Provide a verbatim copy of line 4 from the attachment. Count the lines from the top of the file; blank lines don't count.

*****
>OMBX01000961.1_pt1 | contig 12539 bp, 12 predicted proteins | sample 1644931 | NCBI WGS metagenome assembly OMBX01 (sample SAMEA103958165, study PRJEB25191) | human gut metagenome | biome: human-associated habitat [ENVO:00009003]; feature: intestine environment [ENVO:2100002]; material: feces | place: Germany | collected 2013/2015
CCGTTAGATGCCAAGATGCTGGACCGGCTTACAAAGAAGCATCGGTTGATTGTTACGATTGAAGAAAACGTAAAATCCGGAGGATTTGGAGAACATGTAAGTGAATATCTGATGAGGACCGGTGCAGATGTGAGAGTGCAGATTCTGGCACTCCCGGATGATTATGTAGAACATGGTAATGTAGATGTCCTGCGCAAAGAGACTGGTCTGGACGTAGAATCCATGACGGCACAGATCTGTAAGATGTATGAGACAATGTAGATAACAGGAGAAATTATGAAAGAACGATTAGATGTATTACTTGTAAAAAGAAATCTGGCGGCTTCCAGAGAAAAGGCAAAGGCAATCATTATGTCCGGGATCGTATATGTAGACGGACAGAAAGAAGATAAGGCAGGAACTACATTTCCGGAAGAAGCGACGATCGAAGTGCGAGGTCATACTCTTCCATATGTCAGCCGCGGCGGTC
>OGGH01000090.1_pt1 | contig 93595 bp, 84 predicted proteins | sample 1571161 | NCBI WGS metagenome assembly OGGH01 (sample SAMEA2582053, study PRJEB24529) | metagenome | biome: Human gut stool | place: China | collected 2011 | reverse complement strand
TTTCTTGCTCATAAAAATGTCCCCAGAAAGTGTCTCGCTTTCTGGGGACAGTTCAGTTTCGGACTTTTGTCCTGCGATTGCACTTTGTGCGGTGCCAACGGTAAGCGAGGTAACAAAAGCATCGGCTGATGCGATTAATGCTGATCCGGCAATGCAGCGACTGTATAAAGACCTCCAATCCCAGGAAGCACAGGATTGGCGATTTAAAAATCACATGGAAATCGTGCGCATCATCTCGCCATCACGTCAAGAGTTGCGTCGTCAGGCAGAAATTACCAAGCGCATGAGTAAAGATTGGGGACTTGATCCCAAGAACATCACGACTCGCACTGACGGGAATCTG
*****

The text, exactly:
TTTCTTGCTCATAAAAATGTCCCCAGAAAGTGTCTCGCTTTCTGGGGACAGTTCAGTTTCGGACTTTTGTCCTGCGATTGCACTTTGTGCGGTGCCAACGGTAAGCGAGGTAACAAAAGCATCGGCTGATGCGATTAATGCTGATCCGGCAATGCAGCGACTGTATAAAGACCTCCAATCCCAGGAAGCACAGGATTGGCGATTTAAAAATCACATGGAAATCGTGCGCATCATCTCGCCATCACGTCAAGAGTTGCGTCGTCAGGCAGAAATTACCAAGCGCATGAGTAAAGATTGGGGACTTGATCCCAAGAACATCACGACTCGCACTGACGGGAATCTG